The bad news was, “that cost the taxpayers of Florence about $250,000 a year. We were $250,000 in the red through that agreement,” Billingsley said.
Town staff looked for a better way and arrived at a complicated arrangement that others are starting to copy statewide. The town made an agreement with the Tonopah Irrigation and Drainage District in the Phoenix Active Management Area, where water is more valuable.
The Tonopah District recharges Florence’s CAP water and the town receives recharge credits in the Phoenix AMA. The town then resells those credits to the state.
The town makes about $450,000 per year doing this, instead of losing $250,000, Billingsley said. The Town Council uses those funds to buy more credits in Pinal County.
As a result, “we buy a substantial amount of agricultural extinguishment credits in Florence on an annualized basis.”
These credits are available when farmland is retired, and Florence has “a sizable supply” of them, Billingsley said.
The town also receives an annual incidental recharge credit for irrigation water that returns to the water table.
“It’s not a lot, but we get that,” he said.
A huge portion of Florence doesn’t receive Florence water.
When Anthem at Merrill Ranch began more than 10 years ago, the town couldn’t readily afford to extend the water system so far from downtown; Johnson Utilities stepped in to serve the Anthem community west of Felix Road.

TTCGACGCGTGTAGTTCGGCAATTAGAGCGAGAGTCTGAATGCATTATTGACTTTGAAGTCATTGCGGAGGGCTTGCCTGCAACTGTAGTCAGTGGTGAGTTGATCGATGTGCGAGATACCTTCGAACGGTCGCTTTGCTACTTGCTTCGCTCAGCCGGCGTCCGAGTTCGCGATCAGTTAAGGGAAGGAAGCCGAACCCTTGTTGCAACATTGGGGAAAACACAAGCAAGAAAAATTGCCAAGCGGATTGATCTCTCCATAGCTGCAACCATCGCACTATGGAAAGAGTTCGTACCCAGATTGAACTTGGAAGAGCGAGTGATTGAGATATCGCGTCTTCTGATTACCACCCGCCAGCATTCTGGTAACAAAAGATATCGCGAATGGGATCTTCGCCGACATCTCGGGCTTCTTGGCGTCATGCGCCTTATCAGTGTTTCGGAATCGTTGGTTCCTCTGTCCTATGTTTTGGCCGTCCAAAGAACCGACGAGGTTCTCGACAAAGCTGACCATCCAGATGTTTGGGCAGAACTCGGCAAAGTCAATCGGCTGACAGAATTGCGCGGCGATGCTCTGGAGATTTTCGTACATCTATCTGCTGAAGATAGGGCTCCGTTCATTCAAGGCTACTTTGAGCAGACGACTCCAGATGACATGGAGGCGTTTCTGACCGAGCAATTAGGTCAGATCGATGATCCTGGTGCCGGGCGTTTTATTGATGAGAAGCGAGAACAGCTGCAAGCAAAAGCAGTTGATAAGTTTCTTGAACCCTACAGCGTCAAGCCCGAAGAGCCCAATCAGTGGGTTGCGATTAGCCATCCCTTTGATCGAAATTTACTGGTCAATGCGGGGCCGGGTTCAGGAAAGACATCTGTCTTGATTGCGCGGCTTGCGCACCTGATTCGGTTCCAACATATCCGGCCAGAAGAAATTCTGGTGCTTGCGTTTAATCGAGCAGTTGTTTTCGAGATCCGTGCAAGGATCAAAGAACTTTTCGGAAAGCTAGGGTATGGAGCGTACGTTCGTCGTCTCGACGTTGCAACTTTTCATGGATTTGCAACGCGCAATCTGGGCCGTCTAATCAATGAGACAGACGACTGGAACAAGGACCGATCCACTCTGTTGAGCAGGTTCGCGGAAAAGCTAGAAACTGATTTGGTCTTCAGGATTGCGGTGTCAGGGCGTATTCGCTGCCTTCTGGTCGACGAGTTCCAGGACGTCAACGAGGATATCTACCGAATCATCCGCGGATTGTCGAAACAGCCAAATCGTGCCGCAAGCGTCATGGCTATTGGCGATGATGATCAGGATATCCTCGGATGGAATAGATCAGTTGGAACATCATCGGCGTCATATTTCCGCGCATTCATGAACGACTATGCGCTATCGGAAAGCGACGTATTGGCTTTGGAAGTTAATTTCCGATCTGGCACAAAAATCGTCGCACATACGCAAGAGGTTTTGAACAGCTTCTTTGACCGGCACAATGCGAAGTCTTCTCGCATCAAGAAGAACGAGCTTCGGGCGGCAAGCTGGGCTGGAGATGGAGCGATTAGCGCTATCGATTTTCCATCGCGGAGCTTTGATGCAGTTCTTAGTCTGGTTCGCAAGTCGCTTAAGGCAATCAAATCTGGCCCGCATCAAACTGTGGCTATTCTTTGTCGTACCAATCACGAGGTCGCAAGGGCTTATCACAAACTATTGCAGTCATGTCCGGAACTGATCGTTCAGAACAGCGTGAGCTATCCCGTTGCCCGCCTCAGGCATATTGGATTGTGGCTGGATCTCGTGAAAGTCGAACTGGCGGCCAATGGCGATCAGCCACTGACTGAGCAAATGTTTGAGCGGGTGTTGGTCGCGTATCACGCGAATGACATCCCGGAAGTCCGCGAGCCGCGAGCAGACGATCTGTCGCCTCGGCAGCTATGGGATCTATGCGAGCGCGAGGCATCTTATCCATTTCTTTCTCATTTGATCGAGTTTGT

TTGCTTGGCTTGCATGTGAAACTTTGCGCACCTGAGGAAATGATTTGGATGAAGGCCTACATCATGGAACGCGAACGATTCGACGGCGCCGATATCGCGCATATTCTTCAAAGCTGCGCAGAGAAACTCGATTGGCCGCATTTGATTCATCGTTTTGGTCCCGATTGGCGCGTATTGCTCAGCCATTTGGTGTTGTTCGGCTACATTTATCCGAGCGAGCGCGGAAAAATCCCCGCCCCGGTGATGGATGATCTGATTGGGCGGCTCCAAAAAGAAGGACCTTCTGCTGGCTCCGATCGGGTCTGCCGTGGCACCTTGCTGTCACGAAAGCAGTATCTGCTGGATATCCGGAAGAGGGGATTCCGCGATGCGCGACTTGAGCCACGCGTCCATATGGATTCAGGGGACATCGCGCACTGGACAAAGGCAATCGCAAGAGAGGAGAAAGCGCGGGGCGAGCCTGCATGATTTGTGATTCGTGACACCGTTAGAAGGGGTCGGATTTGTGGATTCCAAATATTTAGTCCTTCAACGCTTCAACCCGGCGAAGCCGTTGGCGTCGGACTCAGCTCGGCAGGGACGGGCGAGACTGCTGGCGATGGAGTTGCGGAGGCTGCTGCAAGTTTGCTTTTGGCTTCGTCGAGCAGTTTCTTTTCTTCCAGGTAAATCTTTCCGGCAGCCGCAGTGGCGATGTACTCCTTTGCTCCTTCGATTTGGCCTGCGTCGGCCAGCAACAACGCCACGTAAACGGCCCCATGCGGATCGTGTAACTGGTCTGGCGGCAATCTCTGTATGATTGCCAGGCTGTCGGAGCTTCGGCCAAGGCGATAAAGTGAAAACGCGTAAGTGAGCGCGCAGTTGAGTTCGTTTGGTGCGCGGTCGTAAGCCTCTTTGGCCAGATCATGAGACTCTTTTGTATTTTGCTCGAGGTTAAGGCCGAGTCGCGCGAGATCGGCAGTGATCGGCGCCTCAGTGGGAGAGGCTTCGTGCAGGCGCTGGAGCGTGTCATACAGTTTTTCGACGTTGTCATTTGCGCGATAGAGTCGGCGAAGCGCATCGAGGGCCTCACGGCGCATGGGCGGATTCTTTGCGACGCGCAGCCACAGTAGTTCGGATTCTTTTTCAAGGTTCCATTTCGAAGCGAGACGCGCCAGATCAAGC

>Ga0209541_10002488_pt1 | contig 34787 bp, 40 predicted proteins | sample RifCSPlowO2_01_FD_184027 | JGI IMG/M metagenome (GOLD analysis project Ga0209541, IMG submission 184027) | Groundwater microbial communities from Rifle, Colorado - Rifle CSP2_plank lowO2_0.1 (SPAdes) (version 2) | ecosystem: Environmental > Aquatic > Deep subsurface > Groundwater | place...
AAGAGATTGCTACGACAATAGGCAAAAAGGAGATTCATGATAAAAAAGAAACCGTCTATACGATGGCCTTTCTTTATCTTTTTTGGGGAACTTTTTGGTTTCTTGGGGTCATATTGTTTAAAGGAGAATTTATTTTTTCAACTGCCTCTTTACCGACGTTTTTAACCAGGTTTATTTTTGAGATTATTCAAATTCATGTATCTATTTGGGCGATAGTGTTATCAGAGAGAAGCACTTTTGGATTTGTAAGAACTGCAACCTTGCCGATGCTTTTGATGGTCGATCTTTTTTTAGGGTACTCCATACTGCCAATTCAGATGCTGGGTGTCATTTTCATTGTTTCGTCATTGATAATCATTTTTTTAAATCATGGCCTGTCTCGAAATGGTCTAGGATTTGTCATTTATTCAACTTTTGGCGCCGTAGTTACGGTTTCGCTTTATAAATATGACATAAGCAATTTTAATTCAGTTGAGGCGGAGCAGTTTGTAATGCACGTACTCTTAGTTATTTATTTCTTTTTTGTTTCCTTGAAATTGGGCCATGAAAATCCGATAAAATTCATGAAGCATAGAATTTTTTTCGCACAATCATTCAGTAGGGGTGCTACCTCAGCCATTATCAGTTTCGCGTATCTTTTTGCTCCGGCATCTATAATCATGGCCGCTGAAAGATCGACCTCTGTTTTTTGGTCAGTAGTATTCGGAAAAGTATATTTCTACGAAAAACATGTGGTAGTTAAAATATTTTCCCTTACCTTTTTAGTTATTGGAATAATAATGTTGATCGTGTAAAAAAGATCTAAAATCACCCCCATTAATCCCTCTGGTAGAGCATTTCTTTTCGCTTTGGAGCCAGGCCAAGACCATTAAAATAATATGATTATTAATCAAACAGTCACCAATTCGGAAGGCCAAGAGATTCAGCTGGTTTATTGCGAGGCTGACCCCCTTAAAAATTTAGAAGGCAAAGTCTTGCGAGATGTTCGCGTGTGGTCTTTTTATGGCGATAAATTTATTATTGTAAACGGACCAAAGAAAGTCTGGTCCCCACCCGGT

When Anthem develops east of Felix Road, that area will be served by the town of Florence.
The Central Arizona Groundwater Replenishment District is essentially an insurance policy, Billingsley said. If the town must pump more groundwater than it’s permitted to, it can lean on that policy to make sure there’s an assured water supply.
The town pays $250,000 per year to belong to CAGRD, although the town has never had to use it.
“But it’s nice to have it, if we have something exponential happen that requires an excess use of groundwater,” Billingsley said.
Johnson Utilities customers see a CAGRD charge on their bills.
“That is Johnson Utilities using that insurance policy to pump additional groundwater, essentially a penalty assessed against all of you as customers,” Billingsley said.